Invasive aspergillosis (IA) still remains difficult to diagnose and hard to
treat in immunocompromised patients. The mortality rate due to this
life-threatening opportunistic mycosis is as high as 50-100% and early
diagnosis and prompt initiation of antifungal therapy remain as the crucial
factors that may aid in reduction of the mortality rates. Definitive
diagnosis of IA by cultivation of the infecting strain requires surgical
biopsy of a sterile site for optimal results, may take as long as 4 weeks,
and may be confounded by contamination. Although biopsy and culture will
doubtless remain as gold standard tests, there is a remarkable demand for
additional tests that may help in early diagnosis of this infection.
Among these, detection of galactomannan antigen in serum and body fluids
has been intensively studied in recent years. Galactomannan is a component
of the fungal cell wall and an exoantigen of Aspergillus. The first test to detect this
antigen used a latex agglutination (LA) method. Subsequently, an
ELISA-based method was developed which provided higher sensitivity and
specificity compared to LA .
The ELISA-based kit is commercially available as "Platelia Aspergillus EIA" (Bio-Rad Laboratories).
Galactomannan antigen positivity is among the microbiological diagnostic
criteria proposed by European Organization for Research and Treatment of
Cancer (EORTC) and Invasive Fungal Infections Cooperative Group and the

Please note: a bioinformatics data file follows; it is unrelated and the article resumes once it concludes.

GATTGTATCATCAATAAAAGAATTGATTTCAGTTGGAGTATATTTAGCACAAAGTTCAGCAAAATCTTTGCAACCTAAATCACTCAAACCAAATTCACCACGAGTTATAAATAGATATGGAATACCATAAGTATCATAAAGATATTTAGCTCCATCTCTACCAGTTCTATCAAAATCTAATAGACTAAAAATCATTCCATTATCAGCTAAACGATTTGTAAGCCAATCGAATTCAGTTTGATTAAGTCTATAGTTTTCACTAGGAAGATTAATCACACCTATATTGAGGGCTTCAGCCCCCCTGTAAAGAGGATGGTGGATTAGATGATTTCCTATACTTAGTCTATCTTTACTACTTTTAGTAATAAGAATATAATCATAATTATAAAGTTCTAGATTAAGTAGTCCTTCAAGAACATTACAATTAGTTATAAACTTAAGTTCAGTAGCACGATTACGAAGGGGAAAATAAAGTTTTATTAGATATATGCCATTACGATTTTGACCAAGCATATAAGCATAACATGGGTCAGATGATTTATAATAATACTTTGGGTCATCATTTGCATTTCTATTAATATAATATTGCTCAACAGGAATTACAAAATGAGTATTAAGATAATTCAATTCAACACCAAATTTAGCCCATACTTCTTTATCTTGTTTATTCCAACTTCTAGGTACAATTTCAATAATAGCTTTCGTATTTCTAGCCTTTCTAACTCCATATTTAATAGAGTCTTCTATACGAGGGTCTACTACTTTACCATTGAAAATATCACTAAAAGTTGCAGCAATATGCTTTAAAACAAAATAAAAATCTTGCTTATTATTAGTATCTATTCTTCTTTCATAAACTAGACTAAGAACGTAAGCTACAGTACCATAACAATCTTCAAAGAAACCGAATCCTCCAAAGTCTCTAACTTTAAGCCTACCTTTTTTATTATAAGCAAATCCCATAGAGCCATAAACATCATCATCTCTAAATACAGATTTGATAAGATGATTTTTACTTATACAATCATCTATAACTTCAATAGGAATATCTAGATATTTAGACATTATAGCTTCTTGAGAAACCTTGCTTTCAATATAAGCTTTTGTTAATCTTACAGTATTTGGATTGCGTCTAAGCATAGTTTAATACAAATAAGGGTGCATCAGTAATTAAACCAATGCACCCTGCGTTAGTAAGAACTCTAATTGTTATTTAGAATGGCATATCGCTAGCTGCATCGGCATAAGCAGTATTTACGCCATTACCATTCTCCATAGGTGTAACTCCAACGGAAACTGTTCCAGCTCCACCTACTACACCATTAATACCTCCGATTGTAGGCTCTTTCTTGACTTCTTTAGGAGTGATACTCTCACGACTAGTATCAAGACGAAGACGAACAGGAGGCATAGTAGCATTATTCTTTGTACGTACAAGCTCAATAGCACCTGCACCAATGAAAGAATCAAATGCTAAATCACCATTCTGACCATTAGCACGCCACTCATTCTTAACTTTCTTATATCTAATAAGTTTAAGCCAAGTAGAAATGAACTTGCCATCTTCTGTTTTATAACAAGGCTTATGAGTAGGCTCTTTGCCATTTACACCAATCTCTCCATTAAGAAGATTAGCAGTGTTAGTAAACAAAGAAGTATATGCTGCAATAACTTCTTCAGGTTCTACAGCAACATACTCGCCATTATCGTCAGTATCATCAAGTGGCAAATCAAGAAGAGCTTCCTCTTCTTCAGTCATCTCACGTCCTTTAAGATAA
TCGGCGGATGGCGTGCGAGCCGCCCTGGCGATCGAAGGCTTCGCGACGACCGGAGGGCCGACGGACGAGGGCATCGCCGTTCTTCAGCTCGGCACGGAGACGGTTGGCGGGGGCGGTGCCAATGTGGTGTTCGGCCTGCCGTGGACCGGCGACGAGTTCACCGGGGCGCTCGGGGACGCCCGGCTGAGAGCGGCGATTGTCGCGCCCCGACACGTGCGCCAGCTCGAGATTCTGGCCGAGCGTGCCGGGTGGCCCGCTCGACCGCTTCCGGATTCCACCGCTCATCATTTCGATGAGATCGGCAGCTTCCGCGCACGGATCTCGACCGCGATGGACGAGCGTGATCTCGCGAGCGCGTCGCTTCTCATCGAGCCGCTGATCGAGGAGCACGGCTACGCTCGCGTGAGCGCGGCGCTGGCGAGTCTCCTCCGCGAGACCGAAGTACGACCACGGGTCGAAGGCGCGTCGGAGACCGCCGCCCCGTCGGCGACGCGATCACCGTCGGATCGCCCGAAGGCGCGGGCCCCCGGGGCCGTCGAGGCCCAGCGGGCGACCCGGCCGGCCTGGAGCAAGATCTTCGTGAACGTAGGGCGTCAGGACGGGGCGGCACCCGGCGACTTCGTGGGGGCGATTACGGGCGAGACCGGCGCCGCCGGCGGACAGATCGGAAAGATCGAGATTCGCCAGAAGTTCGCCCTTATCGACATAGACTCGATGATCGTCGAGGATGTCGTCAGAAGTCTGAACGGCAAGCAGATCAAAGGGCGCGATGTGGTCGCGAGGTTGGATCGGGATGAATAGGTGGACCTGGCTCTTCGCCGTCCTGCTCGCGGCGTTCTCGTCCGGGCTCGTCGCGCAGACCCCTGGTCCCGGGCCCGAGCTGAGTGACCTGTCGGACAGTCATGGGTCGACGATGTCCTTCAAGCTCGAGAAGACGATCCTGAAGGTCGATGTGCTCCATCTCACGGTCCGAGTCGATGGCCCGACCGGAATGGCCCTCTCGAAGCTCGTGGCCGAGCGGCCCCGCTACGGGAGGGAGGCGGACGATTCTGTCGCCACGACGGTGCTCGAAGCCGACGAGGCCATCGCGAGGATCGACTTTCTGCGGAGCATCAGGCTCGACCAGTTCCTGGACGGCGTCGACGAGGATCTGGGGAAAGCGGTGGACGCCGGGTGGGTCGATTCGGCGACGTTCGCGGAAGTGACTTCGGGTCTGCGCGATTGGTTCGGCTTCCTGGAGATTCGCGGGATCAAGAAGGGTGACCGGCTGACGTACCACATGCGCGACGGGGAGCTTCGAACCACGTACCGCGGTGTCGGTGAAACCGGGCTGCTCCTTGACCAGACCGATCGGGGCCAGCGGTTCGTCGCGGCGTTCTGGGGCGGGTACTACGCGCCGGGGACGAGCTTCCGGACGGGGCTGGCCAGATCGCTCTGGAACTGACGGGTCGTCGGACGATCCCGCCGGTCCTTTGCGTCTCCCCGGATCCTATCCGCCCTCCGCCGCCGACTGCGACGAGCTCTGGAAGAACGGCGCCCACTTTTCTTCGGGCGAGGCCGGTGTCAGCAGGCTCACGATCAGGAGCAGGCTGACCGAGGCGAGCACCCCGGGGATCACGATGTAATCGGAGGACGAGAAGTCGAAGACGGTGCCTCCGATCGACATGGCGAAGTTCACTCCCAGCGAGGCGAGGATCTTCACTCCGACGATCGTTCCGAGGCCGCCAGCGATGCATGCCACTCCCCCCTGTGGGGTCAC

National Institute of Allergy and Infectious Diseases Mycoses Study Group
(MSG) for diagnosis of IA. The kit has been available for some time in
Europe and was cleared for diagnostic use in the United States by the FDA
on 16 May 2003. The cut-off used in the European kit was an index of 1.0
for indeterminate and 1.5 for positive. The FDA cleared version of the test
kit uses a cut-off of 0.5 index value and demonstrated good sensitivity and
specificity claims in the clinical testing from three separate medical
Here is a summary of the key data regarding use of the galactomannan
antigen test in the diagnosis of IA:
- The test can detect as little as 0.5-1
ng/ml of galactomannan in the tested sample .
- The most frequently tested sample and the
one which provides highest sensitivity is serum .
Other samples, such as bronchoalveolar lavage, urine 
and cerebrospinal fluid [2123,
may also be beneficial in diagnosis of IA, but the kit is standardized
and FDA cleared only for serum samples. The Platelia Aspergillus EIA
has not been evaluated for use with plasma or other sample types such
as urine, BAL or CSF in the US. In addition, the performance of the
Platelia Aspergillus EIA has not been evaluated in neonate or
pediatric serum samples in the US.
- The galactomannan antigen test is a
screening test and should be employed as such. Collection of serum
samples should be initiated right after hospitalization in patients at
high risk of developing IA. Samples should be collected (at least)
twice weekly from then on .
The concomitant use of mould-active antifungal therapy in some
patients with IA may result in reduced sensitivity with the Platelia
- Detection of positive results particularly
in two consecutive serum samples provides strong support for the
diagnosis of IA [1283,